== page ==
The National Park Service wants all of our visitors to enjoy the magnificent vistas preserved in the parks. The following is a list of vistas that are accessible to visitors with disabilities.
Little River Canyon National Preserve
The preserve’s eleven-mile scenic drive along Highway 176 includes a boardwalk overlook from which visitors in wheelchairs or with other disabilities can see a 45-foot waterfall. For more information, please see http://www.nps.gov/liri/planyourvisit/little-river-falls-boardwalk.htm.
Katmai National Park and Preserve
In Brooks Camp, all bear viewing platforms, which are between .25 mile and two miles from the visitor center across a floating bridge, are accessible, but the park cautions that unintended, very close encounters with brown bears are possible and may require visitors to move quickly. Portions of the bear viewing platforms are accessed along elevated walkways with ramps.
Visitors should contact one of the local air taxi companies about their transportation and that of any specialized equipment they may need. Wheelchairs and personal services are not available for assisting visitors around the Brooks Camp area.
Wrangell-St. Elias National Park and Preserve
In the Kennecott Area, the deck of the Blackburn School has a wheelchair accessible ramp and view of the dairy barn and the glacier. The newly remodeled door at the top of the historic mill in the Kennecott Area is wheelchair accessible. Rangers are available by appointment to transport visitors in wheelchairs or with mobility impairments to the top story of the mill, where they can see the tram lines coming in from the Bonanza and Jumbo Mines and the top floor of the crushers. On a sunny day, this location has a stunning view of Mount Blackburn, the Kennicott Glacier, the Chugach Mountains, and McCarthy.
Please note: the vehicles available for transport to the top of the mill are not specially equipped. Please call the Kennecott Visitor Center at (907)554-2417 from Memorial Day through Labor Day to make an appointment. Advance reservations are requested.
Also, due to the rugged location of the Kennecott Area, many of the approaches to buildings, while navigable by many new wheelchairs, do not meet ADA standards. None of the pathways are paved; historic rail lines are still in place; the interiors of some of the buildings are a network of stairs and elevated walkways.
Grand Canyon National Park
Please see http://www.nps.gov/grca/parknews/upload/AccessibilityGuide06.pdf and http://www.nps.gov/grca/planyourvisit/placestogo.htm.
Yosemite National Park
For information as of May 2006 about the accessibility of views of Yosemite’s natural treasures, please consult the park’s Accessibility Guide at http://www.nps.gov/yose/planyourvisit/upload/access.pdf.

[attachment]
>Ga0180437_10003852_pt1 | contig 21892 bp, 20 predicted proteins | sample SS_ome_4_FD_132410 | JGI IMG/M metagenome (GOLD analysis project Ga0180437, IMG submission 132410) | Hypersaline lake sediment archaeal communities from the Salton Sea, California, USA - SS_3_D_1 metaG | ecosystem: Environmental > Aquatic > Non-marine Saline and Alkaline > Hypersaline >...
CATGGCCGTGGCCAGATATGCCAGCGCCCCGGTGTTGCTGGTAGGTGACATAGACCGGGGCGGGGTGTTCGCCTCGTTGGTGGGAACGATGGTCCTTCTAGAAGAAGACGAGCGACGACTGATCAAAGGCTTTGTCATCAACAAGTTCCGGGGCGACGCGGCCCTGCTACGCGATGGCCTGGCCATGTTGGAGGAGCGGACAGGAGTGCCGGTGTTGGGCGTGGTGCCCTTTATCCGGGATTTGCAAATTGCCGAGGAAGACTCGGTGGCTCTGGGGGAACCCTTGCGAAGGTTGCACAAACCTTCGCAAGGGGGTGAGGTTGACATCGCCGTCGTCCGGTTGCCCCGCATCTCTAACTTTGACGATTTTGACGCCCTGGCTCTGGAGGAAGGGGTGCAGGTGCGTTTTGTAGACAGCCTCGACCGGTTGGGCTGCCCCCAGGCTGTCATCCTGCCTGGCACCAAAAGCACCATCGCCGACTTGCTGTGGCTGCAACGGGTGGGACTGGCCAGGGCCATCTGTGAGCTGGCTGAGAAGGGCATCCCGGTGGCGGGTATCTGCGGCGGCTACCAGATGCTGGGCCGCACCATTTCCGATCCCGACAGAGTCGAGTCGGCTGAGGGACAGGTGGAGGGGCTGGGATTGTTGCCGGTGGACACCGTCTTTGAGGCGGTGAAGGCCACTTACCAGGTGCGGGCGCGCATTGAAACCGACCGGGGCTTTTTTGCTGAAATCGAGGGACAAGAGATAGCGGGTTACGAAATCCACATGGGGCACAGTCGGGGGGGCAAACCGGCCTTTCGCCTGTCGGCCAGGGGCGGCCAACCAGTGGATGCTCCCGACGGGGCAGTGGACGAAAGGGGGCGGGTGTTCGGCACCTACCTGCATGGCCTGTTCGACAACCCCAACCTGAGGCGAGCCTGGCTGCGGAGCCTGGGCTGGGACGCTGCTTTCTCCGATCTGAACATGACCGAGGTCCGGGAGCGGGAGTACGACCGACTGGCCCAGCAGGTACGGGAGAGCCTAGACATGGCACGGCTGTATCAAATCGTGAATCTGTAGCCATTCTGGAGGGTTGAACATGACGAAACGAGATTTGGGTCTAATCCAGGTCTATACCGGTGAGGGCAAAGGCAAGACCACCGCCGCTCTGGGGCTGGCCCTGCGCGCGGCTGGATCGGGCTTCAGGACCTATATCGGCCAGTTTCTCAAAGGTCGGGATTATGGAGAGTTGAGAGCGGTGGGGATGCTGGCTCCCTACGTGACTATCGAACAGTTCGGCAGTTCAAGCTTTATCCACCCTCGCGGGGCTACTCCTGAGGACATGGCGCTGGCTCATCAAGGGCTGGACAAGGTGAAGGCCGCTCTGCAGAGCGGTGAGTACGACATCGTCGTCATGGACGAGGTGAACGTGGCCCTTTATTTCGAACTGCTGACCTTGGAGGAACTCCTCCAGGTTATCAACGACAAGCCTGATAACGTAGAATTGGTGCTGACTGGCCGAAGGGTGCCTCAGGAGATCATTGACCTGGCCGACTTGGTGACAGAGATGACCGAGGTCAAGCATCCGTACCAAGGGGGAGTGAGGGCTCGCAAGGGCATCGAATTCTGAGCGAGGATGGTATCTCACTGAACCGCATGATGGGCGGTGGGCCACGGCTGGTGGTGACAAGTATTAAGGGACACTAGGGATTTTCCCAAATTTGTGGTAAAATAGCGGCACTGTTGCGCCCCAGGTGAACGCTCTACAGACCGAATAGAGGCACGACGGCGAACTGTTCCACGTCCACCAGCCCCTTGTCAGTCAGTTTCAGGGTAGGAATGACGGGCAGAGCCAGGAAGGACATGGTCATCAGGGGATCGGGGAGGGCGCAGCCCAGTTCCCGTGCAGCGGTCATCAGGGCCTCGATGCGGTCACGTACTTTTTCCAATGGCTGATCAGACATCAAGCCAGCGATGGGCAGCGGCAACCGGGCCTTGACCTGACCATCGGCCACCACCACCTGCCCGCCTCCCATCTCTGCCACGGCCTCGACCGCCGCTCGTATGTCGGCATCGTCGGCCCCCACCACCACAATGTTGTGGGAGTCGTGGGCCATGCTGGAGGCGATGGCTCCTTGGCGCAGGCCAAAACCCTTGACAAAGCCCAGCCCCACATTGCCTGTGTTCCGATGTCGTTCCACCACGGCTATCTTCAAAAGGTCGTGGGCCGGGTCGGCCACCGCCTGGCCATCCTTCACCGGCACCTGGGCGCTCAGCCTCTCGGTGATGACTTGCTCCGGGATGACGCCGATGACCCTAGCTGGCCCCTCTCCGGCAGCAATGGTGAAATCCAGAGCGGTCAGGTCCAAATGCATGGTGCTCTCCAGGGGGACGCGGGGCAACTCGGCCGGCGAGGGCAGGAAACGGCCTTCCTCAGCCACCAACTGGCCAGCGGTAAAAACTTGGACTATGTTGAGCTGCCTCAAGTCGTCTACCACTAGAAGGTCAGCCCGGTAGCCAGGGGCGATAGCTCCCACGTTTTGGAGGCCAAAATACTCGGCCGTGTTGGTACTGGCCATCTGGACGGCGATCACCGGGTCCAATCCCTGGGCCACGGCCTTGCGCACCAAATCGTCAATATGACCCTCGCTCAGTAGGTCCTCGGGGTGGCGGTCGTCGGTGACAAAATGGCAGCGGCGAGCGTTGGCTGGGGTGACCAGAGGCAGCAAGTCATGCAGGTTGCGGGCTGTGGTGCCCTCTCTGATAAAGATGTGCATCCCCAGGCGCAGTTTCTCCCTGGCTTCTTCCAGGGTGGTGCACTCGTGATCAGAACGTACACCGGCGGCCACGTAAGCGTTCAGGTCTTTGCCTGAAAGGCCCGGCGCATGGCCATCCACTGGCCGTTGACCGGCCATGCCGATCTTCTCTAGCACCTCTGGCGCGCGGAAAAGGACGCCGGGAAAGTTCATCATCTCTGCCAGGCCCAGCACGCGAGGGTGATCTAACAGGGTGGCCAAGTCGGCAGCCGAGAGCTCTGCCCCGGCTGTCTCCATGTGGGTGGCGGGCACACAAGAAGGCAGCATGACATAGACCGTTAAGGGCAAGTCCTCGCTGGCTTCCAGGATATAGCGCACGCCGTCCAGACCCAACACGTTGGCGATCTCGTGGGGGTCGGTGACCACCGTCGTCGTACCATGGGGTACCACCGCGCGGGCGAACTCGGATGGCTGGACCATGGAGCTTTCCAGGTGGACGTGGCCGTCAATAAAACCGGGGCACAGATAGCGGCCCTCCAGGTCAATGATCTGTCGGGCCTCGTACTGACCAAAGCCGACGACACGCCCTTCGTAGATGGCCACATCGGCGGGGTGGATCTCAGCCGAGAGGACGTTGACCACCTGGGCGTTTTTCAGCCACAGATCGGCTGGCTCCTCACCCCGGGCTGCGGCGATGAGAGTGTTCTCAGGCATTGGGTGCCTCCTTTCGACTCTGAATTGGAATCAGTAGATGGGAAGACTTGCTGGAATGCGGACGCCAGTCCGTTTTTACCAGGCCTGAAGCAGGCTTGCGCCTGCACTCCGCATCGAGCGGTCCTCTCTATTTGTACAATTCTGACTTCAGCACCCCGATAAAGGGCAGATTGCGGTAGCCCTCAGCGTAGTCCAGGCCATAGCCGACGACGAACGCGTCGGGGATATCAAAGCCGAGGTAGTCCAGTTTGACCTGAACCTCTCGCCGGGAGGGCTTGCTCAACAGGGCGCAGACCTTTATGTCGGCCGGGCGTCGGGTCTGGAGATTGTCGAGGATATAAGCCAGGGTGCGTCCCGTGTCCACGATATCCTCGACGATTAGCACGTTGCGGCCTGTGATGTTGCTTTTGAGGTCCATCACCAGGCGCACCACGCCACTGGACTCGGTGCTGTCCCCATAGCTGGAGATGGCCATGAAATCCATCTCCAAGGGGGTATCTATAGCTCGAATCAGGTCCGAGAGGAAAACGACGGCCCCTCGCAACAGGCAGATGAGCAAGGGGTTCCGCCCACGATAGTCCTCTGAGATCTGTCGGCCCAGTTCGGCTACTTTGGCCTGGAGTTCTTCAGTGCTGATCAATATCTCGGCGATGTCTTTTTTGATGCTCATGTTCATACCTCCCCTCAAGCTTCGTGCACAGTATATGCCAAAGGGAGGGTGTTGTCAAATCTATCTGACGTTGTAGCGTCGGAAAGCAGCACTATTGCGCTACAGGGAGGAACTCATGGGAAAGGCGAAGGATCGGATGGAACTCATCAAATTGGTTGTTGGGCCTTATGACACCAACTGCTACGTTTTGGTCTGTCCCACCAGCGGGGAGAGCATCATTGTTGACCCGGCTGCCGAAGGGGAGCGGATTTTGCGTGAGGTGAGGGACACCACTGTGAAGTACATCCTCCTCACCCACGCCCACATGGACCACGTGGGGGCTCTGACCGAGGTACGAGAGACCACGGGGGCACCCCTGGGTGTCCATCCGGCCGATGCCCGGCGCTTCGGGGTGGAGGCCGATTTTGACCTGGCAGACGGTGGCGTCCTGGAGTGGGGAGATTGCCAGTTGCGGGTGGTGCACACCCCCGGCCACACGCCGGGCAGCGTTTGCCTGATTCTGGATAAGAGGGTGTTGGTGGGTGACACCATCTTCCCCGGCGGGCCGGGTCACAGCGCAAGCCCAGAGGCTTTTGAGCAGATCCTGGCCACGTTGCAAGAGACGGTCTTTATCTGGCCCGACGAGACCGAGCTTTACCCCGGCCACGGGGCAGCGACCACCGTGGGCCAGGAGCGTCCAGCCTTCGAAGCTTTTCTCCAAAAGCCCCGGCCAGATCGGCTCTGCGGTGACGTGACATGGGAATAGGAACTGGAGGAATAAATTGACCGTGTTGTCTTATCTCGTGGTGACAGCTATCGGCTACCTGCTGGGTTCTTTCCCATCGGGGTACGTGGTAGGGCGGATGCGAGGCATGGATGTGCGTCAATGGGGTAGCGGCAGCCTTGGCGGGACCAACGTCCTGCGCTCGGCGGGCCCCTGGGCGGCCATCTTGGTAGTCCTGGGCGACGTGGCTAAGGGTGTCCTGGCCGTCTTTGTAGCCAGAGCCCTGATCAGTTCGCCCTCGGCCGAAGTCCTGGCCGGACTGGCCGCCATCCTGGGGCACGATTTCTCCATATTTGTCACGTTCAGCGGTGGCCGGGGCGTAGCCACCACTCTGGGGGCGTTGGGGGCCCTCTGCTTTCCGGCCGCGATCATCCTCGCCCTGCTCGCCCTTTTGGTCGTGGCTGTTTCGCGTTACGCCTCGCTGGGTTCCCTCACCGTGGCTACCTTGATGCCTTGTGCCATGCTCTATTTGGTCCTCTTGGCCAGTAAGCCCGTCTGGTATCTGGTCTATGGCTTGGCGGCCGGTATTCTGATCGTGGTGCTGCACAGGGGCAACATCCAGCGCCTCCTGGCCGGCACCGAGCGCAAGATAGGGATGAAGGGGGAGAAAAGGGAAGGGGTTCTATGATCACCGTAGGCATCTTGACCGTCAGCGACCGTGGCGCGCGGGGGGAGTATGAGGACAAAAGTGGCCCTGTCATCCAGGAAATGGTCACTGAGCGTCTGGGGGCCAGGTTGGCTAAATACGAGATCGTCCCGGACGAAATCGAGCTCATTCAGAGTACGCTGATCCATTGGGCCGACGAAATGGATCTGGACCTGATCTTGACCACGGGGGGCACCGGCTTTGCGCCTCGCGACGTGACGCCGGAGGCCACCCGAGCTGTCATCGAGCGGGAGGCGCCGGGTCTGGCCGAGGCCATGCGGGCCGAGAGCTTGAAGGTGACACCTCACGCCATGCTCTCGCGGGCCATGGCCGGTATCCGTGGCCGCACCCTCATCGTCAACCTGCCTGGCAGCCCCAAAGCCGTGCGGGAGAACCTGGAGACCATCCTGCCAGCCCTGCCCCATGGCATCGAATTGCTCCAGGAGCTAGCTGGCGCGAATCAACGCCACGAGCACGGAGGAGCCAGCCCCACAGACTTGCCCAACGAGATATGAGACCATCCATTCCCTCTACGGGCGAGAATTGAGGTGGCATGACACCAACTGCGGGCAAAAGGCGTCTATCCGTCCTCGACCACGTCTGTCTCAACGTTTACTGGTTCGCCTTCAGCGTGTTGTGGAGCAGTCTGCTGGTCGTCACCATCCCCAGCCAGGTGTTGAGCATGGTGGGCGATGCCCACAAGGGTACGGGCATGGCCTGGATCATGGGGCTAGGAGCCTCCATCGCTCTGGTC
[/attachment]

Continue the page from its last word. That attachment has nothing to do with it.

Black Canyon of the Gunnison National Park
Tomichi Point Overlook, Chasm View Overlook, Sunset View Overlook, and Balanced Rock Overlook are accessible.
Colorado National Monument
Historic Trail Overlook, Independence Overlook, Book Cliffs View Roadside Area, and Cold Shivers Point Overlook are accessible.
Rocky Mountain National Park
Many Parks Curve Overlook, Rainbow Curve Overlook, and Forest Canyon Overlook are accessible. For more information, please see http://www.nps.gov/romo/planyourvisit/upload/access_brochure-2.pdf.
District of Columbia/Maryland/West Virginia
Chesapeake & Ohio Canal National Historical Park, Potomac River, DC, Maryland, West Virginia
The boardwalk and overlook at Great Falls are accessible. They provide views of the falls’ 75-foot drop into the Potomac and of Mather Gorge.
Hawai’i Volcanoes National Park
Pullouts along Crater Rim Drive and Chain of Craters Road afford panoramic views of the park.
Indiana Dunes National Lakeshore
Inland Marsh Overlook – Accessible, board walk 1/10 mile that leads from U.S. 12 across two dune ridges and through the tops of a Beech-Maple Forest to overlook an inter-dunal wetlands.
Lakefront Drive & Lake View – Lakefront Drive is one of a few shoreline roads, from which you can see Lake Michigan. For two miles, Lakefront parallels Lake Michigan. Lake View Plaza is a paved plaza overlooking Lake Michigan. The Plaza includes picnic tables, shelters and rest-rooms.
Dunbar Parking Overlook – While intended as a parking lot for the beaches along Lake Michigan, Dunbar Parking lot sits on a rise, overlook the shoreline dunes, the beach and Lake Michigan. The Lake stretches over 300 miles to the north.
Acadia National Park
Visitors can park in the right-hand lane of Park Loop Road or in the upper parking lot near the restrooms and gift shop. The ramp across from the restrooms leads to the road and to the viewing area of Thunder Hole.
Sleeping Bear Dunes National Lakeshore
Wheelchair accessible overlooks are found along the Pierce Stocking Scenic Drive.
Bighorn Canyon National Recreation Area
At Devil Canyon Overlook, a short wheelchair accessible trail was laid to allow better access to the beautiful views Devil Canyon has to offer.
Arches National Park
The Park Avenue and Delicate Arch Viewpoints are accessible.
Olympic National Park
The website http://www.nps.gov/olym/planyourvisit/accessibility.htm contains information about accessible views.
Yellowstone National Park
On the South Rim Drive, Artist Point offers a view of the Lower Falls of the Yellowstone River, and Uncle Tom's Overlook offers a view of the Upper Falls. No curbs have been cut on the North Rim Loop Drive. With assistance, visitors can enjoy views of the Grand Canyon of the Yellowstone from the Grandview Overlook and from the parking area at Inspiration Point, where the overlook is not accessible. A great deal of the Mammoth Hot Spring Terraces can be seen from vehicles driving on the main road and the Terrace Loop Drive. Visitors can obtain an interpretive brochure at the Albright Visitor Center. As visitors drive up to the Terrace Loop Drive from the bottom of the terraces, there is a pullout with a good view of Canary Springs.